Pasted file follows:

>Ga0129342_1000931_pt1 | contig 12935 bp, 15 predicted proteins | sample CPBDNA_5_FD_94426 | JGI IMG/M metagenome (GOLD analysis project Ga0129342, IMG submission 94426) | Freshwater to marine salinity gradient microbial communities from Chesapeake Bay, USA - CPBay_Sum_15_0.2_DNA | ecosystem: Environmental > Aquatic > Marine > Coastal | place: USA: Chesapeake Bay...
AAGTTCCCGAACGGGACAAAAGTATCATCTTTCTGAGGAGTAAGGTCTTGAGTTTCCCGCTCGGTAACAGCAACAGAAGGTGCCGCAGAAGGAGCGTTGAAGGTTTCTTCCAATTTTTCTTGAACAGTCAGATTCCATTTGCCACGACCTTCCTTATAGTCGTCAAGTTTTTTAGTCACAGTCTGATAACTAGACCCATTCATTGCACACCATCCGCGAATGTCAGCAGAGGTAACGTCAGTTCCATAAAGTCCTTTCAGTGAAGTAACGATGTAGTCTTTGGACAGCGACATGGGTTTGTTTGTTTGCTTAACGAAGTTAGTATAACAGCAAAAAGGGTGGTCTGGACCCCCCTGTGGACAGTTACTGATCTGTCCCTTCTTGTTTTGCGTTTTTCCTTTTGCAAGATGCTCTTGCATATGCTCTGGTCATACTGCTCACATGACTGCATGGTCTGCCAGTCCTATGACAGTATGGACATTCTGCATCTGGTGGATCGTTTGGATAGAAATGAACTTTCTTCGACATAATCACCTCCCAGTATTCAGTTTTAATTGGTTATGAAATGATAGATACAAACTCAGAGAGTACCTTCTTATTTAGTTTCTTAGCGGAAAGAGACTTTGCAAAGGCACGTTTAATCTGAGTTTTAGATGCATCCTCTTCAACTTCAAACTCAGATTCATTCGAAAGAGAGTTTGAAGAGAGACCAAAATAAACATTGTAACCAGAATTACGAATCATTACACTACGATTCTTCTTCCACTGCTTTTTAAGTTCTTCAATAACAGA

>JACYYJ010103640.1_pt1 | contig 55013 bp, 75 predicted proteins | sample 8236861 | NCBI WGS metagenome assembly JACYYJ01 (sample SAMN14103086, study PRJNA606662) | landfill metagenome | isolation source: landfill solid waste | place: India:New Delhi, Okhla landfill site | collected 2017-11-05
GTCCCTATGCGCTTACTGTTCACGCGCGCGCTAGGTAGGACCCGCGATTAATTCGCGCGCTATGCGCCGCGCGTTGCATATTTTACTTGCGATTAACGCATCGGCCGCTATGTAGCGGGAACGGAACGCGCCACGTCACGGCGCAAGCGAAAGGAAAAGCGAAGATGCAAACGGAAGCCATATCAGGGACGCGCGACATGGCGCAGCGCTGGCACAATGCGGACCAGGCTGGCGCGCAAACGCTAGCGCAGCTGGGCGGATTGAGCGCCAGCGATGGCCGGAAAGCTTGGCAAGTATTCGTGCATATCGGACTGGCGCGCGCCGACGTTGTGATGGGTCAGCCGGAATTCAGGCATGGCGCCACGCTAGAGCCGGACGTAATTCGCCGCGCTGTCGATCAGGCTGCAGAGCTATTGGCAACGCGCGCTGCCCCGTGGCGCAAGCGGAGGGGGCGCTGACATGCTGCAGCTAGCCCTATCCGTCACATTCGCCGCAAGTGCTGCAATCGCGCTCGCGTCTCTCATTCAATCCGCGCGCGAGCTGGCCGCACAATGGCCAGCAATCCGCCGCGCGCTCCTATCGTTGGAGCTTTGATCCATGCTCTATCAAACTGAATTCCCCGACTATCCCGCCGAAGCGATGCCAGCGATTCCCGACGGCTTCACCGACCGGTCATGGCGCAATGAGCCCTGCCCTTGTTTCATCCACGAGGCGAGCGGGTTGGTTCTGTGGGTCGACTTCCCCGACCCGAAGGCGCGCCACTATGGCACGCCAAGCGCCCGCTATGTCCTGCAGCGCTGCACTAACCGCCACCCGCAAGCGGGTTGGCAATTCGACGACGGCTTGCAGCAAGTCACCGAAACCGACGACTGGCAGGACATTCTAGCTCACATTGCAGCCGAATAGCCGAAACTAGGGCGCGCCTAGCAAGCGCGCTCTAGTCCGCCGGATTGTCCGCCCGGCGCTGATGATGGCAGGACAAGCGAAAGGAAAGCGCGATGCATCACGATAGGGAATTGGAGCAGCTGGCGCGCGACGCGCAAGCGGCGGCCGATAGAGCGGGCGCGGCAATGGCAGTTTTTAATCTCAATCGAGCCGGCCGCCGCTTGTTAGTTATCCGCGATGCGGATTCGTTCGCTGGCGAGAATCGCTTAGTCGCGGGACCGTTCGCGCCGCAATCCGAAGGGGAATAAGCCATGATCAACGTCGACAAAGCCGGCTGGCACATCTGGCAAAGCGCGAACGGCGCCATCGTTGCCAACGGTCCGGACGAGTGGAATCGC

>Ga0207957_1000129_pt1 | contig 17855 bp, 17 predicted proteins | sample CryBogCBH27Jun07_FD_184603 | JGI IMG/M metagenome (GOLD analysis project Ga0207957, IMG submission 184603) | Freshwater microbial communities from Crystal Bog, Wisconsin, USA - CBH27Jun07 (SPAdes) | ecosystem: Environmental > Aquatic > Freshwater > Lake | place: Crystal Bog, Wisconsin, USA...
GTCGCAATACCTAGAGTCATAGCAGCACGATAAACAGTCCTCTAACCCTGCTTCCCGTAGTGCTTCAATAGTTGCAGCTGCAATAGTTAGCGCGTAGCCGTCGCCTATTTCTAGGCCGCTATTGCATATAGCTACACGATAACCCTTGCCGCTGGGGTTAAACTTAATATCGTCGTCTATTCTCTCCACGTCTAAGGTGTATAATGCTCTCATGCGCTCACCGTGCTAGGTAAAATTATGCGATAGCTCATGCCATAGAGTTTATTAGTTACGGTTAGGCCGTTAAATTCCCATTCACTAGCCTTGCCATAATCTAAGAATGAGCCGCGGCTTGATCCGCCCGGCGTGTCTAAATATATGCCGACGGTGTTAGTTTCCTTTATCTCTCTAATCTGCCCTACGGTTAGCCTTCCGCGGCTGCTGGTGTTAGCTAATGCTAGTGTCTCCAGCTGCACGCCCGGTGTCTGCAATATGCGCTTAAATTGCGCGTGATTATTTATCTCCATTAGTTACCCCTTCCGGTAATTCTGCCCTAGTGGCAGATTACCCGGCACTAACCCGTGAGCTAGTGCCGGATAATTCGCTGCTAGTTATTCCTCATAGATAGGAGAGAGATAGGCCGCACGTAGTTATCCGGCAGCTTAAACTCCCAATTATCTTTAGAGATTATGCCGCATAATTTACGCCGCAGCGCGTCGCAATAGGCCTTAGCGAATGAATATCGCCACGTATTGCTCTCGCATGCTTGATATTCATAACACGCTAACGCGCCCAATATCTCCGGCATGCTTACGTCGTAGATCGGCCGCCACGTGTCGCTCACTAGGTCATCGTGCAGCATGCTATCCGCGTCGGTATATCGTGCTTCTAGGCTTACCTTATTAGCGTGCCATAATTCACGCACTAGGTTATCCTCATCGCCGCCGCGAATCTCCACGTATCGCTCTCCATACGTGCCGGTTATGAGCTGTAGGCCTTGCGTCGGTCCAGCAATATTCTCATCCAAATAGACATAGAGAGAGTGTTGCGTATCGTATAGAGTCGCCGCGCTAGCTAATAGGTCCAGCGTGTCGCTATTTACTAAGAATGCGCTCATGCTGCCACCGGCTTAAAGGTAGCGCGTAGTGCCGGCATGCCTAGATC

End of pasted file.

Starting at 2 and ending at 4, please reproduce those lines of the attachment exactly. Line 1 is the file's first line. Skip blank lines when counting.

AAGTTCCCGAACGGGACAAAAGTATCATCTTTCTGAGGAGTAAGGTCTTGAGTTTCCCGCTCGGTAACAGCAACAGAAGGTGCCGCAGAAGGAGCGTTGAAGGTTTCTTCCAATTTTTCTTGAACAGTCAGATTCCATTTGCCACGACCTTCCTTATAGTCGTCAAGTTTTTTAGTCACAGTCTGATAACTAGACCCATTCATTGCACACCATCCGCGAATGTCAGCAGAGGTAACGTCAGTTCCATAAAGTCCTTTCAGTGAAGTAACGATGTAGTCTTTGGACAGCGACATGGGTTTGTTTGTTTGCTTAACGAAGTTAGTATAACAGCAAAAAGGGTGGTCTGGACCCCCCTGTGGACAGTTACTGATCTGTCCCTTCTTGTTTTGCGTTTTTCCTTTTGCAAGATGCTCTTGCATATGCTCTGGTCATACTGCTCACATGACTGCATGGTCTGCCAGTCCTATGACAGTATGGACATTCTGCATCTGGTGGATCGTTTGGATAGAAATGAACTTTCTTCGACATAATCACCTCCCAGTATTCAGTTTTAATTGGTTATGAAATGATAGATACAAACTCAGAGAGTACCTTCTTATTTAGTTTCTTAGCGGAAAGAGACTTTGCAAAGGCACGTTTAATCTGAGTTTTAGATGCATCCTCTTCAACTTCAAACTCAGATTCATTCGAAAGAGAGTTTGAAGAGAGACCAAAATAAACATTGTAACCAGAATTACGAATCATTACACTACGATTCTTCTTCCACTGCTTTTTAAGTTCTTCAATAACAGA

>JACYYJ010103640.1_pt1 | contig 55013 bp, 75 predicted proteins | sample 8236861 | NCBI WGS metagenome assembly JACYYJ01 (sample SAMN14103086, study PRJNA606662) | landfill metagenome | isolation source: landfill solid waste | place: India:New Delhi, Okhla landfill site | collected 2017-11-05
GTCCCTATGCGCTTACTGTTCACGCGCGCGCTAGGTAGGACCCGCGATTAATTCGCGCGCTATGCGCCGCGCGTTGCATATTTTACTTGCGATTAACGCATCGGCCGCTATGTAGCGGGAACGGAACGCGCCACGTCACGGCGCAAGCGAAAGGAAAAGCGAAGATGCAAACGGAAGCCATATCAGGGACGCGCGACATGGCGCAGCGCTGGCACAATGCGGACCAGGCTGGCGCGCAAACGCTAGCGCAGCTGGGCGGATTGAGCGCCAGCGATGGCCGGAAAGCTTGGCAAGTATTCGTGCATATCGGACTGGCGCGCGCCGACGTTGTGATGGGTCAGCCGGAATTCAGGCATGGCGCCACGCTAGAGCCGGACGTAATTCGCCGCGCTGTCGATCAGGCTGCAGAGCTATTGGCAACGCGCGCTGCCCCGTGGCGCAAGCGGAGGGGGCGCTGACATGCTGCAGCTAGCCCTATCCGTCACATTCGCCGCAAGTGCTGCAATCGCGCTCGCGTCTCTCATTCAATCCGCGCGCGAGCTGGCCGCACAATGGCCAGCAATCCGCCGCGCGCTCCTATCGTTGGAGCTTTGATCCATGCTCTATCAAACTGAATTCCCCGACTATCCCGCCGAAGCGATGCCAGCGATTCCCGACGGCTTCACCGACCGGTCATGGCGCAATGAGCCCTGCCCTTGTTTCATCCACGAGGCGAGCGGGTTGGTTCTGTGGGTCGACTTCCCCGACCCGAAGGCGCGCCACTATGGCACGCCAAGCGCCCGCTATGTCCTGCAGCGCTGCACTAACCGCCACCCGCAAGCGGGTTGGCAATTCGACGACGGCTTGCAGCAAGTCACCGAAACCGACGACTGGCAGGACATTCTAGCTCACATTGCAGCCGAATAGCCGAAACTAGGGCGCGCCTAGCAAGCGCGCTCTAGTCCGCCGGATTGTCCGCCCGGCGCTGATGATGGCAGGACAAGCGAAAGGAAAGCGCGATGCATCACGATAGGGAATTGGAGCAGCTGGCGCGCGACGCGCAAGCGGCGGCCGATAGAGCGGGCGCGGCAATGGCAGTTTTTAATCTCAATCGAGCCGGCCGCCGCTTGTTAGTTATCCGCGATGCGGATTCGTTCGCTGGCGAGAATCGCTTAGTCGCGGGACCGTTCGCGCCGCAATCCGAAGGGGAATAAGCCATGATCAACGTCGACAAAGCCGGCTGGCACATCTGGCAAAGCGCGAACGGCGCCATCGTTGCCAACGGTCCGGACGAGTGGAATCGC